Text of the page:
Some programs (from other sources) with legitimate reasons to access the internet come with routines (which can be hidden) causing additional automatic communications with sites on the net which are not essential to your reasons for giving the program a net connection. This is illegitimate, in my opinion. The program has access to your computer. What information from it has it sent to the spyware site? You can't be sure.
Not all programs which access sites in addition to the ones you ask for explicitly are behaving badly. They may, for instance, merely be checking with the vendor of your program to ensure that you are a licensed user.
I do not insinuate spyware in my programs. (You can learn more about this suspicious development at my page on the subject.)
Why do you think DOS programs are worth considering?
A 'small' Windows program will take up 200,000 bytes of space on your disc. There are many jobs that can be done perfectly well without the overhead. Not only does a Windows version of a program use more disc space.... it also takes a lot more to write. Would you rather have five small, useful programs from me, or one of them in a Windows version? The Windows version would do very little that the DOS version doesn't!
I don't mean to suggest for a moment that NO program should be written for Windows... There are many things that benefit enormously from the Windows environment... but there are plenty of things that don't need it, too. Don't pass up good, inexpensive programs (from me, or from hundreds of others) just because they are in DOS.
Isn't using a DOS program on a Windows machine difficult?
Difficult? In what way? You just set up a shortcut to the program, and away you go! You can right-click on the shortcut to access the shortcut properties if tweaking is wanted. Either use the DOS names for files, e.g. C:\WINDOWS\STARTM~1\.... or put the path+ name in quotes if using Win 9x names with spaces, e.g. "C:\WINDOWS\Start Menu\..." (If you have any clps (see clp FAQ), they go outside the quotes.)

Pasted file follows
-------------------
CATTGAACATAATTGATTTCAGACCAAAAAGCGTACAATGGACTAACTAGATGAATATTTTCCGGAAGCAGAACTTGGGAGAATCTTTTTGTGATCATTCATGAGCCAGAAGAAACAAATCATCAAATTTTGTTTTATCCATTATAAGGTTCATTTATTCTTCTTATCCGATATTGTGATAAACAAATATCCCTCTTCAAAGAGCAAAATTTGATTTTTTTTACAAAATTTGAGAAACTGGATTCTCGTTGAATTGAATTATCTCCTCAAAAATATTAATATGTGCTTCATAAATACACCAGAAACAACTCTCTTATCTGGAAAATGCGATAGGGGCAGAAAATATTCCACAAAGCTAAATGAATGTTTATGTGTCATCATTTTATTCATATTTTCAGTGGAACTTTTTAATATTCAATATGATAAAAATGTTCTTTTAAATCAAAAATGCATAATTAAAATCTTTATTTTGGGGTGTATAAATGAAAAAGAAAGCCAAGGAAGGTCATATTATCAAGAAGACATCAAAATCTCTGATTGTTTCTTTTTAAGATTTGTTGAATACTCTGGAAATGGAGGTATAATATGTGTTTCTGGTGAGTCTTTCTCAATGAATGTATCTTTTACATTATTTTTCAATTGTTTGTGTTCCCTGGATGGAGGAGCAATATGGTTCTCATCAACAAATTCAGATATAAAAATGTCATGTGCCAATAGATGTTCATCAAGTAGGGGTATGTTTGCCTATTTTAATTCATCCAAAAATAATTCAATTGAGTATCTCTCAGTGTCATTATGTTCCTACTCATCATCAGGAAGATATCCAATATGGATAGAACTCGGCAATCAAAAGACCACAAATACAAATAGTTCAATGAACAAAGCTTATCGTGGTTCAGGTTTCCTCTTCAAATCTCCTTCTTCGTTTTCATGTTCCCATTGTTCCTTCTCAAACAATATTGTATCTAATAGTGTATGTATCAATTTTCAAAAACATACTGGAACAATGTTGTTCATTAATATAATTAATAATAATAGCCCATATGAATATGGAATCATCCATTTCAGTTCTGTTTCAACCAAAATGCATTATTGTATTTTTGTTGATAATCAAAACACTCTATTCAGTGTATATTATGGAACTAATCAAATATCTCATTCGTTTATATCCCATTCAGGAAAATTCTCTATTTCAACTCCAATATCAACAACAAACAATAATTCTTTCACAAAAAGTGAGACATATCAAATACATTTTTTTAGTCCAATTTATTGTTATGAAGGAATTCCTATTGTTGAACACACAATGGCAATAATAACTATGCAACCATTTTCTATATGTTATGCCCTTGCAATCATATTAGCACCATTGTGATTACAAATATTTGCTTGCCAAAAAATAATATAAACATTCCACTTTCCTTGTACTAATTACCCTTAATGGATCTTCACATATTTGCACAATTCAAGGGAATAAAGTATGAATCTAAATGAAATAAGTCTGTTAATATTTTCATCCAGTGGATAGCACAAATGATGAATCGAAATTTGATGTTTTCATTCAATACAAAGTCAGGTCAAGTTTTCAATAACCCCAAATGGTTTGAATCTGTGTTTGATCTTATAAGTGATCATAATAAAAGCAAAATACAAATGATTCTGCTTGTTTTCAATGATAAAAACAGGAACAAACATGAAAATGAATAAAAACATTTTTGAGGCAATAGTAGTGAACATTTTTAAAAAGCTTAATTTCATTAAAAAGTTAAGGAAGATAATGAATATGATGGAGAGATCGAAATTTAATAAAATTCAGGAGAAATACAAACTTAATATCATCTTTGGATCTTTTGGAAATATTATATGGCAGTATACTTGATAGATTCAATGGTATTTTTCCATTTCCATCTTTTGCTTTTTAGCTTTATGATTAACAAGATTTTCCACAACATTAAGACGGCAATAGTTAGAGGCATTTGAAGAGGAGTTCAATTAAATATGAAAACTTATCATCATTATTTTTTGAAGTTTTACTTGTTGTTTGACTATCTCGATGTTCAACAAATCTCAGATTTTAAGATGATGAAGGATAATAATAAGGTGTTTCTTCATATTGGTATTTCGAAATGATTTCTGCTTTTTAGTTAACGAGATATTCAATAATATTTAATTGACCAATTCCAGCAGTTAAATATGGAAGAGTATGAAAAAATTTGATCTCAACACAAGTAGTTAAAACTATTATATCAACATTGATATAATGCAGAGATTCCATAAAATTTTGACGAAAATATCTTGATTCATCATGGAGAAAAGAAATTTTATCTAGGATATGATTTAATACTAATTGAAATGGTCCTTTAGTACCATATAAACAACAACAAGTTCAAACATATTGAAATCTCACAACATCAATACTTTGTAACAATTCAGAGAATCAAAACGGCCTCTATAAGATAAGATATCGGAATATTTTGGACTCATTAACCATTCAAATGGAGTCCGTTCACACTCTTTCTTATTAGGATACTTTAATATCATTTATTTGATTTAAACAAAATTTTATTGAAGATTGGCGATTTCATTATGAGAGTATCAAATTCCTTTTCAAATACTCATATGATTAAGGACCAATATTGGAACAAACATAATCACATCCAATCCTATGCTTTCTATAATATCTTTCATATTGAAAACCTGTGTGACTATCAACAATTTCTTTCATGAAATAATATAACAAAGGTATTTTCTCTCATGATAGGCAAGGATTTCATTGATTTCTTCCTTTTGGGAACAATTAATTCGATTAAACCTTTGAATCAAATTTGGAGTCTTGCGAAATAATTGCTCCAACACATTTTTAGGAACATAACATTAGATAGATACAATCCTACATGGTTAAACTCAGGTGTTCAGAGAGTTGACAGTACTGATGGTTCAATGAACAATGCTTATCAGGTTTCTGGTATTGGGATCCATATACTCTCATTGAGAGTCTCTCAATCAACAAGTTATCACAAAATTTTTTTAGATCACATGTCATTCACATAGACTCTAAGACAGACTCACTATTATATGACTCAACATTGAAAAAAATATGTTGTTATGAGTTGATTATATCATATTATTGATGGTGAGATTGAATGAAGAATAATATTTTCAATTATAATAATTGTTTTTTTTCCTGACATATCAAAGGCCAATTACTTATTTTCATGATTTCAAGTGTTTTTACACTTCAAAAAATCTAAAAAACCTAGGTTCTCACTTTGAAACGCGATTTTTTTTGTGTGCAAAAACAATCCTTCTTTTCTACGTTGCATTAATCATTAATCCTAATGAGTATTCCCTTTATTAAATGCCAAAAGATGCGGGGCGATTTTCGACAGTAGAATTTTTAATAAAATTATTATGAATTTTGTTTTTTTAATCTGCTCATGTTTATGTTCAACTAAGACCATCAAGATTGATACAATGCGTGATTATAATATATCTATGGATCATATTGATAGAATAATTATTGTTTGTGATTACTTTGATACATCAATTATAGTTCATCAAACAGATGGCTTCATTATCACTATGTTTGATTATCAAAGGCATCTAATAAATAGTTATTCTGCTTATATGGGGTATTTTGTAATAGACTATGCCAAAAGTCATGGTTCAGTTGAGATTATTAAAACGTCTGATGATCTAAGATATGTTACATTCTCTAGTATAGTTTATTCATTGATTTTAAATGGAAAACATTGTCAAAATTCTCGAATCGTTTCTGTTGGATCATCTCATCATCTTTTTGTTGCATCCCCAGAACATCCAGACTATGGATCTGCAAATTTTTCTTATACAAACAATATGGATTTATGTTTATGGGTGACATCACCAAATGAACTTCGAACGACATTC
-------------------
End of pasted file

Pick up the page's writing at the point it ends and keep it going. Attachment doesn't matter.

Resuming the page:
Looking for email, domain registration, or web site hosting? If you visit 1&1's site from here, it helps me. They host my website, and I wouldn't put this link up for them if I wasn't happy with their service. They offer things for the beginner and the corporation.
Ad from page's editor: Yes.. I do enjoy compiling these things for you. I hope they are helpful. However... this doesn't pay my bills!!! Sheepdog Software (tm) is supposed to help do that, so if you found this stuff useful, (and you run a Windows or MS-DOS PC) please visit my freeware and shareware page, download something, and circulate it for me? Links on your page to this page would also be appreciated!
Page tested for compliance with INDUSTRY (not MS-only) standards, using the free, publicly accessible validator at validator.w3.org
Why does this page cause a script to run? Because of the Google panels, and the code for the search button. Also, I have my web-traffic monitored for me by eXTReMe tracker. They offer a free tracker. If you want to try one, check out their site. Why do I mention the script? Be sure you know all you need to about spyware.